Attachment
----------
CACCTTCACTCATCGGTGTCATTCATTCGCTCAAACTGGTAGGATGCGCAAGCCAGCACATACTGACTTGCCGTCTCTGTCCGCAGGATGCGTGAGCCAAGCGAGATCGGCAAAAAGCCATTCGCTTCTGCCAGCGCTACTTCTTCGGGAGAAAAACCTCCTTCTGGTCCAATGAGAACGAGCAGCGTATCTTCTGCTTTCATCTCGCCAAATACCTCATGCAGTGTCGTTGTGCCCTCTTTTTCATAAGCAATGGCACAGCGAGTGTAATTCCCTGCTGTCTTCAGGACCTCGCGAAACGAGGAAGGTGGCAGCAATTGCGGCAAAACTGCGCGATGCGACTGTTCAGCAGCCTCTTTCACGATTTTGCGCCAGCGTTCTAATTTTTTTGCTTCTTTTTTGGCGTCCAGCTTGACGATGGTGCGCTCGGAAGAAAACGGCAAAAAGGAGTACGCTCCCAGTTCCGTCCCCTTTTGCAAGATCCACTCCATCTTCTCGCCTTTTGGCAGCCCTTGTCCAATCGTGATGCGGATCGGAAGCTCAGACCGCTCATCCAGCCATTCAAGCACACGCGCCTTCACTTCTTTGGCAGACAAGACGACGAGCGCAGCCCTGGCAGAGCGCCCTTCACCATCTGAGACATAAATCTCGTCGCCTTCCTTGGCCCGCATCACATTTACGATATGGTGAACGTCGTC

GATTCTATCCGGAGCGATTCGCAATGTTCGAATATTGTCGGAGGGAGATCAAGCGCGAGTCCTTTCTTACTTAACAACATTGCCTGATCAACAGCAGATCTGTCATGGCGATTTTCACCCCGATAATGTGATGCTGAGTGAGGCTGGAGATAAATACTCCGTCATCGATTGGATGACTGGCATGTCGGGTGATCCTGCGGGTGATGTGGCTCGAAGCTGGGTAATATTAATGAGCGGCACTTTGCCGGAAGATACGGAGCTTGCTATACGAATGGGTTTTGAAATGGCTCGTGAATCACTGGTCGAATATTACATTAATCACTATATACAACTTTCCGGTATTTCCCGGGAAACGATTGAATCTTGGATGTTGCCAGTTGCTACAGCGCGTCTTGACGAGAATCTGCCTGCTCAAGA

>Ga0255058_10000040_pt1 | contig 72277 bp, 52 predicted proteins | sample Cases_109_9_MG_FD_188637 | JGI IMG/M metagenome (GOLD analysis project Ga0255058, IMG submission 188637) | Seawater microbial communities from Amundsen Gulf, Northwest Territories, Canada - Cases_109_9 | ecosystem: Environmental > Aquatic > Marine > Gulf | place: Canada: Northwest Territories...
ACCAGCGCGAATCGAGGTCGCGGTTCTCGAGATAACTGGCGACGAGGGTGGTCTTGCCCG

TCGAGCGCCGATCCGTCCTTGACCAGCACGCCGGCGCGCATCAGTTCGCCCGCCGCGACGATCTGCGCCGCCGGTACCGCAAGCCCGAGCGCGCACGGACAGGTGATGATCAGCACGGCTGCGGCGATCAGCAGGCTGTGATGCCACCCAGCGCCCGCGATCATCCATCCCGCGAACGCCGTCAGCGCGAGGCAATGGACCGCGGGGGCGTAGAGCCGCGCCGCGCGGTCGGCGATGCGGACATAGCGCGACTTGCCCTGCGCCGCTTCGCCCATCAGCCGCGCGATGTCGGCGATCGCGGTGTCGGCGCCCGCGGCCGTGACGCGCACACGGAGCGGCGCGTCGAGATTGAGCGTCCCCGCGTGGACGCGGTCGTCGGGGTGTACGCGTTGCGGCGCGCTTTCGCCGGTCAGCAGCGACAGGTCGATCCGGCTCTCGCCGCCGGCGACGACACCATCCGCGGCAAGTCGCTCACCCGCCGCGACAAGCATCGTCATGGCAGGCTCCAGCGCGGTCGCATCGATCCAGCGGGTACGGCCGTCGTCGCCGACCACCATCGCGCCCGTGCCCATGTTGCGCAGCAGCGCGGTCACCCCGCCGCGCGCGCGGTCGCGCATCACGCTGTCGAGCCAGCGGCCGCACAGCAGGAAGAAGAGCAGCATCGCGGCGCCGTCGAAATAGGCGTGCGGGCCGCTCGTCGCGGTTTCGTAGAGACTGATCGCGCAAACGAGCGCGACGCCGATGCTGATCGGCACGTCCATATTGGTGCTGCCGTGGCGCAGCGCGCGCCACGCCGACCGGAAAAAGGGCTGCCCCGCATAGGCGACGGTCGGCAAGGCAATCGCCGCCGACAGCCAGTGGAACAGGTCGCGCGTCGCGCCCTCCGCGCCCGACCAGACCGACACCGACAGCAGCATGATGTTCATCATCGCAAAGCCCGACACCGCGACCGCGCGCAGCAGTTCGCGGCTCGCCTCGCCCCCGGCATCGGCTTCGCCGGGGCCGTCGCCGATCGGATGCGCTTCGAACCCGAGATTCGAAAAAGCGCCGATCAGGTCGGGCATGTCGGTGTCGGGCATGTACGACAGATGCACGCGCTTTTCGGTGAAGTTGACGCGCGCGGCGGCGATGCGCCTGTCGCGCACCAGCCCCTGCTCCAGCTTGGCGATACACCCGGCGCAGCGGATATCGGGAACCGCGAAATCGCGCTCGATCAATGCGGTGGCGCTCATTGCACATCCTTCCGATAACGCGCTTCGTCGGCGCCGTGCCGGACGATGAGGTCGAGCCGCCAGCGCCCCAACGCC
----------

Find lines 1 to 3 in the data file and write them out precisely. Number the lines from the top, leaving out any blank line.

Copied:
CACCTTCACTCATCGGTGTCATTCATTCGCTCAAACTGGTAGGATGCGCAAGCCAGCACATACTGACTTGCCGTCTCTGTCCGCAGGATGCGTGAGCCAAGCGAGATCGGCAAAAAGCCATTCGCTTCTGCCAGCGCTACTTCTTCGGGAGAAAAACCTCCTTCTGGTCCAATGAGAACGAGCAGCGTATCTTCTGCTTTCATCTCGCCAAATACCTCATGCAGTGTCGTTGTGCCCTCTTTTTCATAAGCAATGGCACAGCGAGTGTAATTCCCTGCTGTCTTCAGGACCTCGCGAAACGAGGAAGGTGGCAGCAATTGCGGCAAAACTGCGCGATGCGACTGTTCAGCAGCCTCTTTCACGATTTTGCGCCAGCGTTCTAATTTTTTTGCTTCTTTTTTGGCGTCCAGCTTGACGATGGTGCGCTCGGAAGAAAACGGCAAAAAGGAGTACGCTCCCAGTTCCGTCCCCTTTTGCAAGATCCACTCCATCTTCTCGCCTTTTGGCAGCCCTTGTCCAATCGTGATGCGGATCGGAAGCTCAGACCGCTCATCCAGCCATTCAAGCACACGCGCCTTCACTTCTTTGGCAGACAAGACGACGAGCGCAGCCCTGGCAGAGCGCCCTTCACCATCTGAGACATAAATCTCGTCGCCTTCCTTGGCCCGCATCACATTTACGATATGGTGAACGTCGTC

GATTCTATCCGGAGCGATTCGCAATGTTCGAATATTGTCGGAGGGAGATCAAGCGCGAGTCCTTTCTTACTTAACAACATTGCCTGATCAACAGCAGATCTGTCATGGCGATTTTCACCCCGATAATGTGATGCTGAGTGAGGCTGGAGATAAATACTCCGTCATCGATTGGATGACTGGCATGTCGGGTGATCCTGCGGGTGATGTGGCTCGAAGCTGGGTAATATTAATGAGCGGCACTTTGCCGGAAGATACGGAGCTTGCTATACGAATGGGTTTTGAAATGGCTCGTGAATCACTGGTCGAATATTACATTAATCACTATATACAACTTTCCGGTATTTCCCGGGAAACGATTGAATCTTGGATGTTGCCAGTTGCTACAGCGCGTCTTGACGAGAATCTGCCTGCTCAAGA

>Ga0255058_10000040_pt1 | contig 72277 bp, 52 predicted proteins | sample Cases_109_9_MG_FD_188637 | JGI IMG/M metagenome (GOLD analysis project Ga0255058, IMG submission 188637) | Seawater microbial communities from Amundsen Gulf, Northwest Territories, Canada - Cases_109_9 | ecosystem: Environmental > Aquatic > Marine > Gulf | place: Canada: Northwest Territories...